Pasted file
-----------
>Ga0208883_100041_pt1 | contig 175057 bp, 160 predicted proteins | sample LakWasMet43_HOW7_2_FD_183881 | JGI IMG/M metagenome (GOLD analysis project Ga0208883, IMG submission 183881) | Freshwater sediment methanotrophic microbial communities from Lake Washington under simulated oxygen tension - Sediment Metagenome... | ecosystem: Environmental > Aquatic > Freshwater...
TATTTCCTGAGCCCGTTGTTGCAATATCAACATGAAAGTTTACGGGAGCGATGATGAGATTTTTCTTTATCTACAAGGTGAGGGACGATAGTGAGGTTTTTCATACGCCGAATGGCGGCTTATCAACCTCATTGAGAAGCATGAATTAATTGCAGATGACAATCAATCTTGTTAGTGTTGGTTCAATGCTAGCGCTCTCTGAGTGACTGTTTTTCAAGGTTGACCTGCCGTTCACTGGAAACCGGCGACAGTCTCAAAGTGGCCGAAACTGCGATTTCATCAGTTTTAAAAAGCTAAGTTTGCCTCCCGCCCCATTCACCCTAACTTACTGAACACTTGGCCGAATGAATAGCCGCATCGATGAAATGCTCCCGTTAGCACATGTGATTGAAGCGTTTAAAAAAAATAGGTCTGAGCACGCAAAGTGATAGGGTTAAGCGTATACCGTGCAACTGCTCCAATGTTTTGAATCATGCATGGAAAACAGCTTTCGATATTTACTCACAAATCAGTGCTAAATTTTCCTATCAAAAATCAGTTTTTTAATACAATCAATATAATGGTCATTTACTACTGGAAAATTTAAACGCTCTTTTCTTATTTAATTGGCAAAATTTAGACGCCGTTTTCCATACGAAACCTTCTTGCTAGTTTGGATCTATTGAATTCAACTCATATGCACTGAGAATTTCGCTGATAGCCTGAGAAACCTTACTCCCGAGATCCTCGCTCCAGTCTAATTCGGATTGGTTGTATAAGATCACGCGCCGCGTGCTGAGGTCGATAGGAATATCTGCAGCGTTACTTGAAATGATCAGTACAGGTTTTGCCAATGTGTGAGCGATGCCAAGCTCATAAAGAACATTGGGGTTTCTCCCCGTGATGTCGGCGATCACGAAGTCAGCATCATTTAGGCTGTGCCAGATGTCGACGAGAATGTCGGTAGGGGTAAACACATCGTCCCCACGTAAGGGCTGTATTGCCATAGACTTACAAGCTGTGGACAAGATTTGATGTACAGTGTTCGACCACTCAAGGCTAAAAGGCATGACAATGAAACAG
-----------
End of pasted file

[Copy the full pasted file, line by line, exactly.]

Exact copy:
>Ga0208883_100041_pt1 | contig 175057 bp, 160 predicted proteins | sample LakWasMet43_HOW7_2_FD_183881 | JGI IMG/M metagenome (GOLD analysis project Ga0208883, IMG submission 183881) | Freshwater sediment methanotrophic microbial communities from Lake Washington under simulated oxygen tension - Sediment Metagenome... | ecosystem: Environmental > Aquatic > Freshwater...
TATTTCCTGAGCCCGTTGTTGCAATATCAACATGAAAGTTTACGGGAGCGATGATGAGATTTTTCTTTATCTACAAGGTGAGGGACGATAGTGAGGTTTTTCATACGCCGAATGGCGGCTTATCAACCTCATTGAGAAGCATGAATTAATTGCAGATGACAATCAATCTTGTTAGTGTTGGTTCAATGCTAGCGCTCTCTGAGTGACTGTTTTTCAAGGTTGACCTGCCGTTCACTGGAAACCGGCGACAGTCTCAAAGTGGCCGAAACTGCGATTTCATCAGTTTTAAAAAGCTAAGTTTGCCTCCCGCCCCATTCACCCTAACTTACTGAACACTTGGCCGAATGAATAGCCGCATCGATGAAATGCTCCCGTTAGCACATGTGATTGAAGCGTTTAAAAAAAATAGGTCTGAGCACGCAAAGTGATAGGGTTAAGCGTATACCGTGCAACTGCTCCAATGTTTTGAATCATGCATGGAAAACAGCTTTCGATATTTACTCACAAATCAGTGCTAAATTTTCCTATCAAAAATCAGTTTTTTAATACAATCAATATAATGGTCATTTACTACTGGAAAATTTAAACGCTCTTTTCTTATTTAATTGGCAAAATTTAGACGCCGTTTTCCATACGAAACCTTCTTGCTAGTTTGGATCTATTGAATTCAACTCATATGCACTGAGAATTTCGCTGATAGCCTGAGAAACCTTACTCCCGAGATCCTCGCTCCAGTCTAATTCGGATTGGTTGTATAAGATCACGCGCCGCGTGCTGAGGTCGATAGGAATATCTGCAGCGTTACTTGAAATGATCAGTACAGGTTTTGCCAATGTGTGAGCGATGCCAAGCTCATAAAGAACATTGGGGTTTCTCCCCGTGATGTCGGCGATCACGAAGTCAGCATCATTTAGGCTGTGCCAGATGTCGACGAGAATGTCGGTAGGGGTAAACACATCGTCCCCACGTAAGGGCTGTATTGCCATAGACTTACAAGCTGTGGACAAGATTTGATGTACAGTGTTCGACCACTCAAGGCTAAAAGGCATGACAATGAAACAG